“Just about every traditional dress system or cultural wardrobe defines customary roles and meanings for footwear”, says Gina who blogs at Neatelo about comfort shoes and sandals. “Their style, material and workmanship affect how they are perceived”, she explains. Some cultural occasions also dictate the use of particular shoes. The entertainment industry is no stranger to this, and Hollywood has tapped into it in several notable pictures.
As long ago as 1992, Michael Douglas starred in the movie Falling Down, in which he portrays an unnamed character (he appears as D-fens in the credits) who is made redundant at work. At one point during the film, he stops on the sidewalk to examine the sole of his old, unpolished office shoe. It has a hole in it. Shortly afterwards, he loses his temper with a shopkeeper, partially trashing the store as he spews xenophobic invective at him, and then spends the rest of the day getting involved in a series of successively more savage incidents of conflict and violence, using weapons that he obtains by expropriation. During the final fight, he is shot dead trying to retaliate with a water pistol.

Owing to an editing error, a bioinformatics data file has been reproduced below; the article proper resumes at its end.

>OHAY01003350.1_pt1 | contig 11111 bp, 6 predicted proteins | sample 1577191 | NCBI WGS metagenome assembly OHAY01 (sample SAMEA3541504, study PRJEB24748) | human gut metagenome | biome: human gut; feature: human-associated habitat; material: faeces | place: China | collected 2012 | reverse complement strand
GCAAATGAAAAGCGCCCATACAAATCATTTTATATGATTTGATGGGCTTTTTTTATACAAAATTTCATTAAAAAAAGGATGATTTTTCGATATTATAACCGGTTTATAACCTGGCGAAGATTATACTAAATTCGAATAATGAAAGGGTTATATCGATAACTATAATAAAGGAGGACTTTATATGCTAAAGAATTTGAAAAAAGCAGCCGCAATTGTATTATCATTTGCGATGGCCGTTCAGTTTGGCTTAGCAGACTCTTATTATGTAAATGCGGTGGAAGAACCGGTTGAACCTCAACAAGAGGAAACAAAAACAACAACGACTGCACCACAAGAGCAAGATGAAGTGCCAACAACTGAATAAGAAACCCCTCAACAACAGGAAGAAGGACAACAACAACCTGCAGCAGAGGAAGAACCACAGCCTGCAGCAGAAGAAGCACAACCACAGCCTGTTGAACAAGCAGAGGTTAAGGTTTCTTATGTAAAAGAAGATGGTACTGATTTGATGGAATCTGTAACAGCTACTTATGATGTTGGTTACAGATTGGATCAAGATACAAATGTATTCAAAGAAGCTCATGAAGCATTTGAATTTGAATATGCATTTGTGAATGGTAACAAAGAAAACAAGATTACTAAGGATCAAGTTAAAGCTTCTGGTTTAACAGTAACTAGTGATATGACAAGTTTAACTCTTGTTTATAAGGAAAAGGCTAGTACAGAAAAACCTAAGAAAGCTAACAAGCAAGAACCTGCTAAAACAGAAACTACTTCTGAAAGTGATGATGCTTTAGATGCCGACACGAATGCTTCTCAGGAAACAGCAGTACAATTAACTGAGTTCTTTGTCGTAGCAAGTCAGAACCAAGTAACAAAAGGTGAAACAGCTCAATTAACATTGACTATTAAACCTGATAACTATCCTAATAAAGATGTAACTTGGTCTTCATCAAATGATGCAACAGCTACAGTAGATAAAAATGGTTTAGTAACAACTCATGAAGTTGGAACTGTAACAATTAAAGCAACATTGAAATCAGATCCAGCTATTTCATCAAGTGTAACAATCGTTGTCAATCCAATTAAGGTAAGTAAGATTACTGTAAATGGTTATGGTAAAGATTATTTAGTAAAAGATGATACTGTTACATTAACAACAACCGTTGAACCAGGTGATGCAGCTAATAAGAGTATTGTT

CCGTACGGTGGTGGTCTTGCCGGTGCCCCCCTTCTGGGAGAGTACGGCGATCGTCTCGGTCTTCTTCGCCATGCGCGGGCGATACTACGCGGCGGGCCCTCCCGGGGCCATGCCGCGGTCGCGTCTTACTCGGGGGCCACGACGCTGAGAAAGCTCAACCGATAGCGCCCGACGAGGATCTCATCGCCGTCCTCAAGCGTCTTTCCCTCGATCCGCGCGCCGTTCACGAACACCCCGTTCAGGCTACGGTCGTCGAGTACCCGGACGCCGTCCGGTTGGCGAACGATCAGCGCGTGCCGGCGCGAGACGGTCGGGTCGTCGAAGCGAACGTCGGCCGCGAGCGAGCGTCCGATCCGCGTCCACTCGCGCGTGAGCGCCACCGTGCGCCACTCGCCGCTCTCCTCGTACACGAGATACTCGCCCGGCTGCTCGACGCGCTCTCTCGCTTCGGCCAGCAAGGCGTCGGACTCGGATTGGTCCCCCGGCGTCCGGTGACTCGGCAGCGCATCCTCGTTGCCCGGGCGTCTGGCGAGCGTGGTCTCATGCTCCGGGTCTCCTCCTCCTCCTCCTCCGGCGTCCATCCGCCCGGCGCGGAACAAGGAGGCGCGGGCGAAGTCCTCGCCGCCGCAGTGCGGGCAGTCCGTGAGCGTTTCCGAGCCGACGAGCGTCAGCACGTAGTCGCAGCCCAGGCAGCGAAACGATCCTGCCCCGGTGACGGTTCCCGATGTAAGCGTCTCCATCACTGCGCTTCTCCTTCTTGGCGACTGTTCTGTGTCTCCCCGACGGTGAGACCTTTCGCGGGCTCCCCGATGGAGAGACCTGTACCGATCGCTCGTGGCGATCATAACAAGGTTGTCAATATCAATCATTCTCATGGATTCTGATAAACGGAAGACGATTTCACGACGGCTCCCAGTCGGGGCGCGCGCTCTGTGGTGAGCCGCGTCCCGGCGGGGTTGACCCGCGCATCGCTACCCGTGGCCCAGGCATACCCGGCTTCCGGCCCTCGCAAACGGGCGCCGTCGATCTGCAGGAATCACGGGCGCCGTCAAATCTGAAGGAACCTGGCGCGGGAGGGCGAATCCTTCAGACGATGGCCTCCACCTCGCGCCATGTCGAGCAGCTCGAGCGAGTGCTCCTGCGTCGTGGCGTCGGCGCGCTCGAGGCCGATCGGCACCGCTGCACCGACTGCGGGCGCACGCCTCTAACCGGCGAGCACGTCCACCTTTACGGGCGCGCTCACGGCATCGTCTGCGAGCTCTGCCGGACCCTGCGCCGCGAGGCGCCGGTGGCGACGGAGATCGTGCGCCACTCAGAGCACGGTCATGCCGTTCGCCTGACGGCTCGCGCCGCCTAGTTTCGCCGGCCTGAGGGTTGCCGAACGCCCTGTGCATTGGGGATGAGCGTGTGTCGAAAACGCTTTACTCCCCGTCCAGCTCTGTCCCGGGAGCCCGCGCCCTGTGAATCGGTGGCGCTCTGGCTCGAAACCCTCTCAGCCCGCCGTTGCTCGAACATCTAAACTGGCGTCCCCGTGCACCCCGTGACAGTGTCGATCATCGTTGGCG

Another incidence of violence involving a conspicuously shod character, although it is substantially more graphic, is Abigail Whistler’s fight with three vampire muggers in Blade: Trinity (2004). Played by Jennifer Biel, she destroys them with the aid of an extendable blade situated at the front of her boot’s sole.
The Shawshank Redemption (1994) starring Tim Robbins and Morgan Freeman is physically and emotionally wrenching. In it, Robbins (who plays banker Andy du Fresne) is mistakenly prosecuted and sent to prison for life. He manages to escape by tunnelling through an exceptionally thick wall and then leopard crawling along a sewerage pipe, which isn’t empty at the time. His disguise is the stolen suit, and pair of highly polished office brogues, of the head official at the prison, who shoots himself a few days later.
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On a happier, less violent note is the absence of a shoe in The Pursuit of Happyness (2006), in which Will Smith plays an unemployed, broke man (Chris Gardner) who participates in selection training at an investment company. As a resident of a public shelter, he loses a shoe and has to pitch up at the office that morning wearing only one of the pair. A fellow candidate sneers at him, but Chris makes a success of the training and it is he who is hired by the firm.
The status of footwear in society is emphasized by all of these films. Footwear is often a matter of necessity, but it is also a medium for creative expression. And, as a component of dress in the movie industry, these scenes exemplify how powerfully it can be utilized.